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The outlook for the BRIC for the second half of the year is as diverse as the grouping itself. Russia is set to suffer the worst performance of the BRICs, followed by Brazil. All four countries have seen their growth forecasts revised down since January, but for widely differing reasons.

Real GDP Growth Forecasts: 2014

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Source: Euromonitor International from national statistics/Eurostat/OECD/UN/IMF

Brazil Runs Out of Steam

The Brazilian economy appears to have run out of steam in 2014 with real GDP growth revised significantly downwards since January. Our current estimate, of 1.4% for the year, is significantly lower than January’s estimate of 2.7%.

Despite the stagnating economy, price pressures remain elevated and interest rates have been increased 8 times in 13 months to 11.0%. This limits the government’s options for stimulating the economy and hampers one of its main engines of growth – private consumption – with households struggling with the twin challenges of higher prices and higher debt-servicing costs. This is a real problem in a country where credit has fuelled a consumption binge, which in turn has been a key (if unsustainable) engine of economic growth.

The outlook for Brazil remains further clouded by political uncertainty, with the elections due in October. Political uncertainty does nothing for investment, which is low and has been declining for three quarters. Overall then, the outlook remains uncertain with risks mainly on the downside.

Ukraine Crisis Overshadows the Russian Economy

Back in January we had some hope that 2014 would be the year that the Russian government began to enact serious reforms, but unfortunately that has not turned out to be the case. Russia has seen the greatest downwards revision to its GDP of the BRICs since January. First and foremost, the Ukraine crisis overshadows the Russian economy. There has been some impact from sanctions and this will escalate over time. In July, the US government announced new sanctions which will prevent some Russian companies raising finance in the USA and could lead to an increase in the cost of borrowing for all, due to the perceived increased risk of lending to Russian business. The Malaysian Airlines crash, which at the time of writing, is believed to have been caused by a surface-to-air missile, clearly has the potential to inflame the situation to new heights.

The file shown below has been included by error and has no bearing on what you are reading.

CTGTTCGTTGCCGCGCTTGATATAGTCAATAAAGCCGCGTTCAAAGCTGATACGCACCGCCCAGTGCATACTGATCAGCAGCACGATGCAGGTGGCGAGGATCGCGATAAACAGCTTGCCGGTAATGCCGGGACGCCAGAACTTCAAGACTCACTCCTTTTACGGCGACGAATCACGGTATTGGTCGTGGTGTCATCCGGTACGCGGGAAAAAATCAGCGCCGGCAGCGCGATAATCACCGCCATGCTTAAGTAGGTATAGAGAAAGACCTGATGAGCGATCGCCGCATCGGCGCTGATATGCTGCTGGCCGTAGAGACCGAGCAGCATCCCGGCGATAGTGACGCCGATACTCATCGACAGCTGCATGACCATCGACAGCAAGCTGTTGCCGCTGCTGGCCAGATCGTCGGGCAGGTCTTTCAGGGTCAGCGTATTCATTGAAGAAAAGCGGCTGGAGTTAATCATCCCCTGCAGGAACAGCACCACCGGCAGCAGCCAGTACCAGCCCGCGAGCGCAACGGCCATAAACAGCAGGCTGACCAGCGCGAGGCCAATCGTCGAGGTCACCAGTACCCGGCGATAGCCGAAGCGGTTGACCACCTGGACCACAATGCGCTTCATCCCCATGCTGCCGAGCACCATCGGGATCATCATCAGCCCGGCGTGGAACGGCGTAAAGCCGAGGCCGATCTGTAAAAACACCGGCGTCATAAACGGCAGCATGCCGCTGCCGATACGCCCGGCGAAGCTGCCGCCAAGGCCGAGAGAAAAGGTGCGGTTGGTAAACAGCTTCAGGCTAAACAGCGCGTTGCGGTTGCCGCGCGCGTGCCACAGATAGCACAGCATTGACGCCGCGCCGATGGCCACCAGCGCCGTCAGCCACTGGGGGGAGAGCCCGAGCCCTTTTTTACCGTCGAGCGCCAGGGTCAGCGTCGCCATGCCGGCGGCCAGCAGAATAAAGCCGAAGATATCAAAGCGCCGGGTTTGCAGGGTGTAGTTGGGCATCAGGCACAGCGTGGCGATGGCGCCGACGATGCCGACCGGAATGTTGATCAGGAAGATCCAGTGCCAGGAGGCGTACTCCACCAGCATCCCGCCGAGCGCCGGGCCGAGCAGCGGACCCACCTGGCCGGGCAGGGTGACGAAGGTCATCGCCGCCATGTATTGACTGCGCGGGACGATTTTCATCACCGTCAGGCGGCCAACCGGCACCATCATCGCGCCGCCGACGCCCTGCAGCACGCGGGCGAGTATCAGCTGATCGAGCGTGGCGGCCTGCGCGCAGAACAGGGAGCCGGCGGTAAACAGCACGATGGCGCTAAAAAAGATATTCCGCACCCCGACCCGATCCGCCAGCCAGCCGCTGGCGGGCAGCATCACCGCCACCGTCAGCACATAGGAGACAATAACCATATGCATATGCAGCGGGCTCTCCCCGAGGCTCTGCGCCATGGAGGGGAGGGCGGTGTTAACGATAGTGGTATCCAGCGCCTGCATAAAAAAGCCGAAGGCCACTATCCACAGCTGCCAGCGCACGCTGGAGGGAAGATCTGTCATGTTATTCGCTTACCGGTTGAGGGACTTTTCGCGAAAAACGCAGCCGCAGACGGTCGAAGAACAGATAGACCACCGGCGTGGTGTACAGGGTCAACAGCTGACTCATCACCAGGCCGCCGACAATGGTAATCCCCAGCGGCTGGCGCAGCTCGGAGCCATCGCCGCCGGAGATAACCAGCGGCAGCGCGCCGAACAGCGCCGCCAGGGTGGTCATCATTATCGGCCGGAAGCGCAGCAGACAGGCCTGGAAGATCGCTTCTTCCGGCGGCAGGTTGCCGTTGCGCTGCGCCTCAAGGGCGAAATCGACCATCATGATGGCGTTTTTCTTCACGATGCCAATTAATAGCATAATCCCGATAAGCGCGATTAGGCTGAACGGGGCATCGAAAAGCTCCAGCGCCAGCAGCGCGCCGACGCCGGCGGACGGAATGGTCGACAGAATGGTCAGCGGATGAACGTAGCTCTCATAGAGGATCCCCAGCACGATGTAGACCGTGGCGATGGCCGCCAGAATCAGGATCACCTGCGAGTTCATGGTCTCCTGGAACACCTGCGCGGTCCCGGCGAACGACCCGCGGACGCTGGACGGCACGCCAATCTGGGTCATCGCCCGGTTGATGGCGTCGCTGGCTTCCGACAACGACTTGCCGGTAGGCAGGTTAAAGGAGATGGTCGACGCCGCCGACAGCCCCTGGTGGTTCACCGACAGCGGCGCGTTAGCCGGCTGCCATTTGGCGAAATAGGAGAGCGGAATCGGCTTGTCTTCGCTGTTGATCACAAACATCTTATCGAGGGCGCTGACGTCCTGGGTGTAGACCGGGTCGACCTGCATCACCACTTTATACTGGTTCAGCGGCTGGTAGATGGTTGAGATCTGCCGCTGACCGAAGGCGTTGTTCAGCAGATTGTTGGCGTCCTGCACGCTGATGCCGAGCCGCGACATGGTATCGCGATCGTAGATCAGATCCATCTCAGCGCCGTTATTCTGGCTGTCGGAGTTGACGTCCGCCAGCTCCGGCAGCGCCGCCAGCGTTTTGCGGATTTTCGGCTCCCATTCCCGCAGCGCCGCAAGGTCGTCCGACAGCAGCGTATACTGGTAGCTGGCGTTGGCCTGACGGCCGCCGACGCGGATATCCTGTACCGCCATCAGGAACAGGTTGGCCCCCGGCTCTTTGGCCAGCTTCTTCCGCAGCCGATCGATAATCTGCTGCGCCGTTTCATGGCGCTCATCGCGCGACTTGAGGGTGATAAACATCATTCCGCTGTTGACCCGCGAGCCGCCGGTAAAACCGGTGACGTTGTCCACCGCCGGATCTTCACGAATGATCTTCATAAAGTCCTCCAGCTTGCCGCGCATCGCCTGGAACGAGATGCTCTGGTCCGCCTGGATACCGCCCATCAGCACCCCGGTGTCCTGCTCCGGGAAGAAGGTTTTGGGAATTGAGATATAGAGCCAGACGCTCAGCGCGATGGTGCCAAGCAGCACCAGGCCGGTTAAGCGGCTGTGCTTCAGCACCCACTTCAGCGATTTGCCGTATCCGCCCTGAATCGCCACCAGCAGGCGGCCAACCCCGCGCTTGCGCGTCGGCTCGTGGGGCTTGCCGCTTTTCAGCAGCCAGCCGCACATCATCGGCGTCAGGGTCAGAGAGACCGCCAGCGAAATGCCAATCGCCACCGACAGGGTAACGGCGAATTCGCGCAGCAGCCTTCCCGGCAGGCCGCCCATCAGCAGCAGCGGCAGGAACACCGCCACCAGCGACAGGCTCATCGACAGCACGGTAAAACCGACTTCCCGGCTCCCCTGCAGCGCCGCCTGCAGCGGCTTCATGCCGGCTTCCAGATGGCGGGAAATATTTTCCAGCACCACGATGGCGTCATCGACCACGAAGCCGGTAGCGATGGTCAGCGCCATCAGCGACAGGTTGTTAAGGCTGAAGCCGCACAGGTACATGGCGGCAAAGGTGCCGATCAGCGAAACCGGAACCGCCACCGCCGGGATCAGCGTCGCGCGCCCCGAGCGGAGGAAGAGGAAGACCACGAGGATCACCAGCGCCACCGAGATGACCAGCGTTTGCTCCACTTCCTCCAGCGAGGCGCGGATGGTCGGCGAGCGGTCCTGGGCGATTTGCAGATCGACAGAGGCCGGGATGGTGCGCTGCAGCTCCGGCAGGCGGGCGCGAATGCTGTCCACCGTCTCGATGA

To add to Russia’s woes, the economy is beset by domestic problems which compound the Ukraine crisis. Inflation remains high contributing (along with stagnant incomes) to slow growth in consumption. This is linked and reinforced by low business confidence. Given these challenges it is unsurprising then that, with forecast real GDP growth of just 0.2% this year, Russia is set to be the worst performer of the four by a large margin.

Quarterly Real GDP Growth in Russia: Q1 2013 – Q4 2014

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Source: Euromonitor International from national statistics/Eurostat/OECD/UN/IMF

Note: January 2014 data are forecast from Q4 2013 onwards and July 2014 data are forecast from Q2 2014 onwards

Cautious Optimism Returns in India

India saw a weak start to the year, but optimism has returned following on from election results which have given Modi a strong mandate and, as a minimum, take political uncertainty out of the equation. As a result, investment is likely to pick up in the second half of the year and business confidence is improving domestically.

However serious challenges remain, and turning the economy around is no small task for the government. Inflation remains stubbornly high and is a key challenge for the new government with wholesale prices surging in June on the back of food price rises.  The fiscal deficit remains a key concern, but in July’s budget, the government pledged a fiscal deficit target of 4.1% of GDP in 2014 – an ambitious goal – but a sign of the government’s commitment to tackling one of the economy’s key weaknesses.

The New Normal of Slower Growth in China

Last, but by no means least, we have also revised down our GDP forecasts for China following a weak first quarter. We now expect real GDP growth to come in at 7.2% in 2014. The good news for China is that the stronger external environment will support Chinese exports in the second half of the year and this has been seen in the rebound in industrial production. Q2 figures for real GDP growth also came in slightly higher than expected at 7.5% year-on-year.

However, real estate remains a threat to the economy. House price rises have slowed sharply on an annual basis, but the government needs to strike a balance between preventing a collapse and re-stoking price rises.

House Price Index in China: January 2012-December 2015

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Source: Euromonitor International from national statistics

Note: Data are non-seasonally adjusted and from July 2014 onwards are forecast

Rebalancing continues at a gradual pace but consumption has remained strong – supported by a strong labour market and income growth. In 2014 we expect consumer expenditure to increase by 8.6% in real terms, driven by real gains in disposable income of 8.8%.

Further small-scale stimulus can be expected and this could change the picture – stimulus was one of the main drivers of Q2’s higher-than-expected growth. Nevertheless the heady days of +10% growth appear to be over for China.

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